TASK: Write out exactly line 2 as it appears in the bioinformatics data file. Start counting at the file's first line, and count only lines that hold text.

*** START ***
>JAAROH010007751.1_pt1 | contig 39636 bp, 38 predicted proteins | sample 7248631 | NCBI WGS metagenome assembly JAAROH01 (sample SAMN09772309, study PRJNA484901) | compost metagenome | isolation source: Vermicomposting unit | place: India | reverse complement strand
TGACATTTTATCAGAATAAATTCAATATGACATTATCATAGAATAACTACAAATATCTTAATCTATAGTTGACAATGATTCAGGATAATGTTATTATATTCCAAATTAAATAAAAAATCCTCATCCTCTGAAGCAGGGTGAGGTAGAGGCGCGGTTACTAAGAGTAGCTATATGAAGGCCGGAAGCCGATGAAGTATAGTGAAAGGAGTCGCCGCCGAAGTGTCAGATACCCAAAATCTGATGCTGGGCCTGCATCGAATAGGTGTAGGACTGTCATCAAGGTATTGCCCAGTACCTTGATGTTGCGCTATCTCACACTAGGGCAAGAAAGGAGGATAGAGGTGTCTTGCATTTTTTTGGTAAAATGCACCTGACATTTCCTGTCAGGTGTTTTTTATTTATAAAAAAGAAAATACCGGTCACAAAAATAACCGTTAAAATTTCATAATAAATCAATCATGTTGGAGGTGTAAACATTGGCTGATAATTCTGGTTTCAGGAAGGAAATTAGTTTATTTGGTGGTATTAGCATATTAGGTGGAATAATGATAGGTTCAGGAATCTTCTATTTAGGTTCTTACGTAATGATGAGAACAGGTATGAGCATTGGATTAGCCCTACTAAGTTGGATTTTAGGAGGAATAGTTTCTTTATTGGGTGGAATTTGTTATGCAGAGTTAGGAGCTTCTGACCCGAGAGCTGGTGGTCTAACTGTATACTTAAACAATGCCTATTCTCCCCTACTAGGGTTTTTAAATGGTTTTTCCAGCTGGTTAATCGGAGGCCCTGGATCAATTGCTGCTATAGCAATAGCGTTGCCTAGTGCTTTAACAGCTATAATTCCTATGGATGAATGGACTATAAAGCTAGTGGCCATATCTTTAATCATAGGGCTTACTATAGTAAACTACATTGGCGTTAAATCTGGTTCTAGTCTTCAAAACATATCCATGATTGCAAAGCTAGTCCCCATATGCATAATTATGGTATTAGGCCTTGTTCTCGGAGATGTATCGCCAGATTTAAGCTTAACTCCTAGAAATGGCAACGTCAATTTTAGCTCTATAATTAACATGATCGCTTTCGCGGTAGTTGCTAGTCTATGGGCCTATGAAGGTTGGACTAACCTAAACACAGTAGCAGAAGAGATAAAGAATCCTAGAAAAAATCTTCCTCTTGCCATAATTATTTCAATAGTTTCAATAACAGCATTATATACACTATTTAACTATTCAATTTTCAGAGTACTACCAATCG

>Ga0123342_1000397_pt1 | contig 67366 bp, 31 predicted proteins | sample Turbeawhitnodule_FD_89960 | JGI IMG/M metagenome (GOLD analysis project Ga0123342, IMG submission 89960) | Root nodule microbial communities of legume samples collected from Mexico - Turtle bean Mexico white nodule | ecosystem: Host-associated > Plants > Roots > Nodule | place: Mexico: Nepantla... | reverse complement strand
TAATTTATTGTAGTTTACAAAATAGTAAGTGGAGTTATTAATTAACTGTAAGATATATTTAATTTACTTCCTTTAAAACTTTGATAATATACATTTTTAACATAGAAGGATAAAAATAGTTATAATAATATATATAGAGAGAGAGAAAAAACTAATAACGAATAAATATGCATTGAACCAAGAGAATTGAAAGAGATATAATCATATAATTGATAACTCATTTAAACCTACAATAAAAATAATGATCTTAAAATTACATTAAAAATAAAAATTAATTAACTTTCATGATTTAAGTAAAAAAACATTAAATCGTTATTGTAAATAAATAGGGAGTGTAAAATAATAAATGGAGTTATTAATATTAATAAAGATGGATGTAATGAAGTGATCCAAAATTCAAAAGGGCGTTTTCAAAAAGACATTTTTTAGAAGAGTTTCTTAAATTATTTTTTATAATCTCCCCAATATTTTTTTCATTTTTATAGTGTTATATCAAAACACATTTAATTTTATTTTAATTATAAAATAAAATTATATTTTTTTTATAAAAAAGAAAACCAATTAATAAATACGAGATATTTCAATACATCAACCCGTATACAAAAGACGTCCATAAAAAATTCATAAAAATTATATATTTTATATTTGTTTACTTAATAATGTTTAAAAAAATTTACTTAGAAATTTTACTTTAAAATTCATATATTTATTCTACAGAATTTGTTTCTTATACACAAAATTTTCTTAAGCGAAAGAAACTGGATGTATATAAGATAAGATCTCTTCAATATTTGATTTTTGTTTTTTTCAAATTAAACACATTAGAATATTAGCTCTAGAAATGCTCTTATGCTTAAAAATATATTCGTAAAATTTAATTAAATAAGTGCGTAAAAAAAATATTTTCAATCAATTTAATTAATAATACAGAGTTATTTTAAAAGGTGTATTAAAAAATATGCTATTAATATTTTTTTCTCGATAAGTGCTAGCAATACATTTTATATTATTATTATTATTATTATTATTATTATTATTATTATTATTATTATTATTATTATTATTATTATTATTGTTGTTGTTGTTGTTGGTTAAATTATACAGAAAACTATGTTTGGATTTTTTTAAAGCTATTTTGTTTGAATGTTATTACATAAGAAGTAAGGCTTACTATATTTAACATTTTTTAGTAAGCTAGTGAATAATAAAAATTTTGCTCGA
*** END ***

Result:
TGACATTTTATCAGAATAAATTCAATATGACATTATCATAGAATAACTACAAATATCTTAATCTATAGTTGACAATGATTCAGGATAATGTTATTATATTCCAAATTAAATAAAAAATCCTCATCCTCTGAAGCAGGGTGAGGTAGAGGCGCGGTTACTAAGAGTAGCTATATGAAGGCCGGAAGCCGATGAAGTATAGTGAAAGGAGTCGCCGCCGAAGTGTCAGATACCCAAAATCTGATGCTGGGCCTGCATCGAATAGGTGTAGGACTGTCATCAAGGTATTGCCCAGTACCTTGATGTTGCGCTATCTCACACTAGGGCAAGAAAGGAGGATAGAGGTGTCTTGCATTTTTTTGGTAAAATGCACCTGACATTTCCTGTCAGGTGTTTTTTATTTATAAAAAAGAAAATACCGGTCACAAAAATAACCGTTAAAATTTCATAATAAATCAATCATGTTGGAGGTGTAAACATTGGCTGATAATTCTGGTTTCAGGAAGGAAATTAGTTTATTTGGTGGTATTAGCATATTAGGTGGAATAATGATAGGTTCAGGAATCTTCTATTTAGGTTCTTACGTAATGATGAGAACAGGTATGAGCATTGGATTAGCCCTACTAAGTTGGATTTTAGGAGGAATAGTTTCTTTATTGGGTGGAATTTGTTATGCAGAGTTAGGAGCTTCTGACCCGAGAGCTGGTGGTCTAACTGTATACTTAAACAATGCCTATTCTCCCCTACTAGGGTTTTTAAATGGTTTTTCCAGCTGGTTAATCGGAGGCCCTGGATCAATTGCTGCTATAGCAATAGCGTTGCCTAGTGCTTTAACAGCTATAATTCCTATGGATGAATGGACTATAAAGCTAGTGGCCATATCTTTAATCATAGGGCTTACTATAGTAAACTACATTGGCGTTAAATCTGGTTCTAGTCTTCAAAACATATCCATGATTGCAAAGCTAGTCCCCATATGCATAATTATGGTATTAGGCCTTGTTCTCGGAGATGTATCGCCAGATTTAAGCTTAACTCCTAGAAATGGCAACGTCAATTTTAGCTCTATAATTAACATGATCGCTTTCGCGGTAGTTGCTAGTCTATGGGCCTATGAAGGTTGGACTAACCTAAACACAGTAGCAGAAGAGATAAAGAATCCTAGAAAAAATCTTCCTCTTGCCATAATTATTTCAATAGTTTCAATAACAGCATTATATACACTATTTAACTATTCAATTTTCAGAGTACTACCAATCG